Most young job-seekers have a distorted sense of an employer’s priorities in making hiring decisions. That’s my conclusion after having seen tens of thousands of resumes and conducted several thousand interviews as a corporate recruiter. Too many applicants put the emphasis on educational credentials and ignore the qualities we seek with the keenest interest. Knowing our real priorities won’t let you display qualities that aren’t there, but it will help you present your strengths more intelligently.
Here are the qualities experienced employers look for, roughly in order of importance.
1. Maturity and Stability
The spate of recent headlines about employees going berserk and turning automatic rifles on co-workers has undoubtedly brought emotional stability into sharp focus. It’s a trait we HR types have always valued. Experienced interviewers typically value them more than even specific experience or skills, as important as those are. The way an applicant relates to the interviewer and the way he handles interview questions, follow-up calls and call-backs present opportunities for us to observe and evaluate these subtle but critically important “intangibles”. These are qualities that can’t be taught and there’s no substitute.
Even loyal people switch jobs from time to time. But we also believe that people who switch jobs once a year for no compelling reason lack loyalty to the companies that took a chance in hiring them. Yes, exceptional circumstances warrant quick job switches, but a pattern of short stints is a dead giveaway of a lack of loyalty. Employers simply can’t afford to invest valuable training time, resources and compensation on workers who routinely stay less than two years. Our eyes light up at people who consistently stay three or more years.
3. Honesty and Sincerity
Mutual trust is the ingredient that elevates an employer-employee relationships to a mutually profitable win-win proposition. It’s a chemistry that happens only through demonstrated honesty and sincerity. Employers perk up and turn over a lot of conversational leaves if we sense that an applicant possesses this quality in abundance. Statements you may toss off as mere conversational throwaways may be turned over for signs of honesty and sincerity. Avoid making insincere or dishonest statements at interviews or in your resume. Most will be seen through right away.
4. Diligence and Reliability
These qualities hardly need explaining. What you may find helpful is to know how we go about assessing them. Telltale signs include arriving on time for the interview, calling at the promised time or day, conscientiously following up in providing promised information. There are, of course, the references willing to vouch for these qualities, but we take their recommendation with a grain of salt as we know how personal relationships can distort an honest appraisal.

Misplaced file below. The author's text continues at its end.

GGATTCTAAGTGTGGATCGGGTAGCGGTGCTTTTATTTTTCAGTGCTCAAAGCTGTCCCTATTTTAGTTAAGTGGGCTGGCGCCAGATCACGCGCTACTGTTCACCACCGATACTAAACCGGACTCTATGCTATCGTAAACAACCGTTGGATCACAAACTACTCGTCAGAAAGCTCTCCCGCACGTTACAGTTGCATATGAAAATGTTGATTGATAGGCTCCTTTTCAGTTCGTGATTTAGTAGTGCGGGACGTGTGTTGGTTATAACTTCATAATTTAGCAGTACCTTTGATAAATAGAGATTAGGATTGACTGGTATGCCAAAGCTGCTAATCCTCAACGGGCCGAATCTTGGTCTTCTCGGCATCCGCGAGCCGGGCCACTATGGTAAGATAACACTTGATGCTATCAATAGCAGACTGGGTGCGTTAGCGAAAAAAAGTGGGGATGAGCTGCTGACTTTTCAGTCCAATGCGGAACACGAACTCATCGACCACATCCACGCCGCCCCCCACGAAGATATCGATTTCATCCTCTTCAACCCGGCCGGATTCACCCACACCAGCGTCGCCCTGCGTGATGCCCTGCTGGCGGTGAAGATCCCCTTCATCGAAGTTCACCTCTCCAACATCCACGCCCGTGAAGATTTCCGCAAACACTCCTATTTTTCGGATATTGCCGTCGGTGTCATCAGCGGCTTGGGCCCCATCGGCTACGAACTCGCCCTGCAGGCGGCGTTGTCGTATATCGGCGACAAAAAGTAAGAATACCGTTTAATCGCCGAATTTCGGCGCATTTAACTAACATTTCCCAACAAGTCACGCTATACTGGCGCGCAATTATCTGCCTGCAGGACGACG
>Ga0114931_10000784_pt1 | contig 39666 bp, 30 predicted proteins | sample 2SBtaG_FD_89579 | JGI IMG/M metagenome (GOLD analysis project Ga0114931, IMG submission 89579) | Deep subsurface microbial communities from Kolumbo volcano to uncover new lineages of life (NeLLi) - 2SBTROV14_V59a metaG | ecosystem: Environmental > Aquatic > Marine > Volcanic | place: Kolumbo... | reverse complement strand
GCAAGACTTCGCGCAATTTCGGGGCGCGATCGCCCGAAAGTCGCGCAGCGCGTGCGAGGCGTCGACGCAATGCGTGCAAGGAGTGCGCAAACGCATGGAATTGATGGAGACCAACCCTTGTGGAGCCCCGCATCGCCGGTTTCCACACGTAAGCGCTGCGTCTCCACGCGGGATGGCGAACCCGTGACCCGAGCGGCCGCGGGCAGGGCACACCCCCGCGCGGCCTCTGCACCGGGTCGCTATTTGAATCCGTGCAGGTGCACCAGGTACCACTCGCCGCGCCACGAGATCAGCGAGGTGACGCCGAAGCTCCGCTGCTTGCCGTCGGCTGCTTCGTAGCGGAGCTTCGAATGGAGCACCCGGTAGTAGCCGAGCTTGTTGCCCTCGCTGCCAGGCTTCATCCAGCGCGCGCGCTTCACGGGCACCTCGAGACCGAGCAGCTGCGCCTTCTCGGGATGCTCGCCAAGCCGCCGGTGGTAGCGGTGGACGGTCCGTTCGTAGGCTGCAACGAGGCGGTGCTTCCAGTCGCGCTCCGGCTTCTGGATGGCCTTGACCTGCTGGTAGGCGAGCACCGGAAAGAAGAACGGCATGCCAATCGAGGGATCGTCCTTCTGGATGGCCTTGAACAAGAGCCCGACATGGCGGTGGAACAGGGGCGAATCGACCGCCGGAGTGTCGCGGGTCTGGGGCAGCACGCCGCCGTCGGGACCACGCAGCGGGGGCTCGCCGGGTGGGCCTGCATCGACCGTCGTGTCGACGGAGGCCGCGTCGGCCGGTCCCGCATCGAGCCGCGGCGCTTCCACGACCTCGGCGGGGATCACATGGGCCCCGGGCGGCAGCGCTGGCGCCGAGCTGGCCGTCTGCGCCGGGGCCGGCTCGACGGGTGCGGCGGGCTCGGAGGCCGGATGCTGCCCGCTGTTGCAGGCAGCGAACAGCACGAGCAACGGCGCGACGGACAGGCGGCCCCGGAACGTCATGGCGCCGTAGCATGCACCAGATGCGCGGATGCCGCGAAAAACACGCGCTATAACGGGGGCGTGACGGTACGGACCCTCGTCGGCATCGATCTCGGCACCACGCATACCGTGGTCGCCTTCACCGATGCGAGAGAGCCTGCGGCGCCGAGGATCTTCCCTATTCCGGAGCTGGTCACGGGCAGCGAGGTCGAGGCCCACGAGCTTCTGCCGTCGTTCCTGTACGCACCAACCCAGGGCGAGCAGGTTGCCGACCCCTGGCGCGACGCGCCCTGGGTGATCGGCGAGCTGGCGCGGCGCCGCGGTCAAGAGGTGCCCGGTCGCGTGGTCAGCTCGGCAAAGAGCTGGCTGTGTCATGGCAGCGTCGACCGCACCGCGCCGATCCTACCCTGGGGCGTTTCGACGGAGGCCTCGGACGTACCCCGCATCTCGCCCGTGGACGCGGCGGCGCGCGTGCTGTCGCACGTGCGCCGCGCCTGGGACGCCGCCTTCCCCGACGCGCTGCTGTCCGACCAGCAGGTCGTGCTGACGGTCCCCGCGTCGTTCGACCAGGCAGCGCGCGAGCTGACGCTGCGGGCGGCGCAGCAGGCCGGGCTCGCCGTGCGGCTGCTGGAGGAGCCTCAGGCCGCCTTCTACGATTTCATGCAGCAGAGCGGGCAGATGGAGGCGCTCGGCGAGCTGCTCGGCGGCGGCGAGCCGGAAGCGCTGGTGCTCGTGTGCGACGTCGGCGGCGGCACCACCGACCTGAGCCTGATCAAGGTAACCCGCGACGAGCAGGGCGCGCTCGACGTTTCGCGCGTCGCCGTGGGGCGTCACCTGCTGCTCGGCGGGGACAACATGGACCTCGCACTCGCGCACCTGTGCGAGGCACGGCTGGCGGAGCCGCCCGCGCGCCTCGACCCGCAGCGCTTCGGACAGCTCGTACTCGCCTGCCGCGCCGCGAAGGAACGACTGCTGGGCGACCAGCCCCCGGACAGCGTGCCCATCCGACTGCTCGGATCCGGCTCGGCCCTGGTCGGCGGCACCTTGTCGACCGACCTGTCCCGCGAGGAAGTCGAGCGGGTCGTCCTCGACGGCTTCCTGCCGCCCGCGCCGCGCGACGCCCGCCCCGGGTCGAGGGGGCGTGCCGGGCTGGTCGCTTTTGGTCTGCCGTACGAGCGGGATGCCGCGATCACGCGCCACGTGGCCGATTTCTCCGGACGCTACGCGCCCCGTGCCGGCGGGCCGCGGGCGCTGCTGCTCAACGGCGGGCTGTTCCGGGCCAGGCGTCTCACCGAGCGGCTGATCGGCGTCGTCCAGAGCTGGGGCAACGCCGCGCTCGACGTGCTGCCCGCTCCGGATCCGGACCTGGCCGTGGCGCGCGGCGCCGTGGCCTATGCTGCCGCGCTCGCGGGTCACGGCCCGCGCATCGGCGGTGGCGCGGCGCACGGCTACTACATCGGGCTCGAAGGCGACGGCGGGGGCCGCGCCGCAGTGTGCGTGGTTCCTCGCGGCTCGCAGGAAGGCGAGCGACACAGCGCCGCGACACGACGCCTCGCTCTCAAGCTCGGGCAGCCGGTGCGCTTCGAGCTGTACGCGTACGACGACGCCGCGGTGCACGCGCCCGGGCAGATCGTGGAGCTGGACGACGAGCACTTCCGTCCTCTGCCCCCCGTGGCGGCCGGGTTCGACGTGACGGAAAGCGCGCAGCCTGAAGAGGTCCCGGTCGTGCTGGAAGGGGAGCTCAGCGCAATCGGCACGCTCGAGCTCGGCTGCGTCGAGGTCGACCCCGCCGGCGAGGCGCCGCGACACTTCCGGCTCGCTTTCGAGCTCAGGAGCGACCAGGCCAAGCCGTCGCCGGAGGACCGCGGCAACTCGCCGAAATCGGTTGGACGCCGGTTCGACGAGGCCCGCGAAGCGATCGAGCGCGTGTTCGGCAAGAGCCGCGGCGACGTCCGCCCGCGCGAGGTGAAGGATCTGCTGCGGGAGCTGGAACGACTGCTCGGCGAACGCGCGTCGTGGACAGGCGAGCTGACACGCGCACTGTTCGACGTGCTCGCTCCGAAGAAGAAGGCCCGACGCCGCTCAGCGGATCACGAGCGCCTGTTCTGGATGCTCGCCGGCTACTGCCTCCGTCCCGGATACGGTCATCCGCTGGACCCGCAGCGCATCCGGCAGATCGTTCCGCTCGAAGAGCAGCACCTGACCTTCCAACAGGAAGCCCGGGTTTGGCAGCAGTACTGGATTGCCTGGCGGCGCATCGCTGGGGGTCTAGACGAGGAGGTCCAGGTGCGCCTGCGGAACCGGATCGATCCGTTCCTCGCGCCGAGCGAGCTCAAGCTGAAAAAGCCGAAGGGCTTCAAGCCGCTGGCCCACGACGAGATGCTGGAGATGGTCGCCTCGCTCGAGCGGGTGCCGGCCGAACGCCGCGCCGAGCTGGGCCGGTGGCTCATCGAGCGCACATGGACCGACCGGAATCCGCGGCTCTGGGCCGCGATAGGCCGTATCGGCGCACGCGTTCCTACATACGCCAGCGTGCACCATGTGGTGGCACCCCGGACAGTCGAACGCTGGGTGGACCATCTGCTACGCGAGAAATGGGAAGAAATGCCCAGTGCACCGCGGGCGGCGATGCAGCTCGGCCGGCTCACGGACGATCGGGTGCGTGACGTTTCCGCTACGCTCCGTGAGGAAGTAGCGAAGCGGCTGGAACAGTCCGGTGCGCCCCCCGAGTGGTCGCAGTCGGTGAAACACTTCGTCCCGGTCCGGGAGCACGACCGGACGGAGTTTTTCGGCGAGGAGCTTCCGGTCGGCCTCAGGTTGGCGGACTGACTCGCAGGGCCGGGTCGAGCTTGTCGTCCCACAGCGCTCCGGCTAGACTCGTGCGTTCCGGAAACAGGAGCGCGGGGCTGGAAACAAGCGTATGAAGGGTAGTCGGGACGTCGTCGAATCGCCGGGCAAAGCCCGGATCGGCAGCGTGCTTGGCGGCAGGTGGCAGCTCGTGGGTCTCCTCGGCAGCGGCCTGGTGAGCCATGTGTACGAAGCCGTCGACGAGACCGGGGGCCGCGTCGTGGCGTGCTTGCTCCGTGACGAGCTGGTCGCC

Prior experience in handling specific tasks and responsibilities provides valuable savings in terms of training time and lost productivity. We do take the time to assess what level of experience you have had with the tasks you will be performing.
6. Sense of Humor
I am not talking about wit or the ability to keep the interviewer in stitches. As a matter of fact a joker is definitely not a personality type most employers are looking to hire. But a sense of humor is critical in anyone whose position involves any degree of stress. The ability to keep a sane perspective in the face of insane demands, to preserve a certain congeniality and equanimity rather than snapping at those around them is what I mean by a sense of humor. We like people who know that, in the end, maintaining positive relationships is the most important goal.
7. Personal Grooming and Dress
How you groom and dress is an excellent indication of your level of self-respect and respect for a professional business environment. Also, we’re human — we’d much rather work with clean, neatly-dressed people than with slobs.
8. Well Organized Resume
Your resume reveals your personality and your ability to organize and present information. A crisp, well-organized resume can help you get an interview. A sloppy, poorly organized one will make sure you don’t get one.
Yes, we do notice if you got top grades or went to a top university. But the importance of these factors drop sharply over time. If you just graduated, we have few other bases for judging your performance, but if you have been out of school for five or ten years, your school and grades matter far less than your character and work experience. That is why the silliest mistake you can make is to lie about your education. You would only help yourself marginally if your lie is believed but would destroy your chances completely if it is found out.
10. Hobbies and Personal Interests
We do care if you are a well-rounded human being. That is one of the things we are assessing by the way you present yourself and converse during the interview. On the other hand, we don’t care much if you speak three foreign languages (unless it’s a job requirement), have been a cheerleader, can play musical instruments or have traveled all around the world. Devoting too much space to listing personal interests and hobbies is more likely to raise questions about your priorities than to impress a prospective employer with your lifestyle.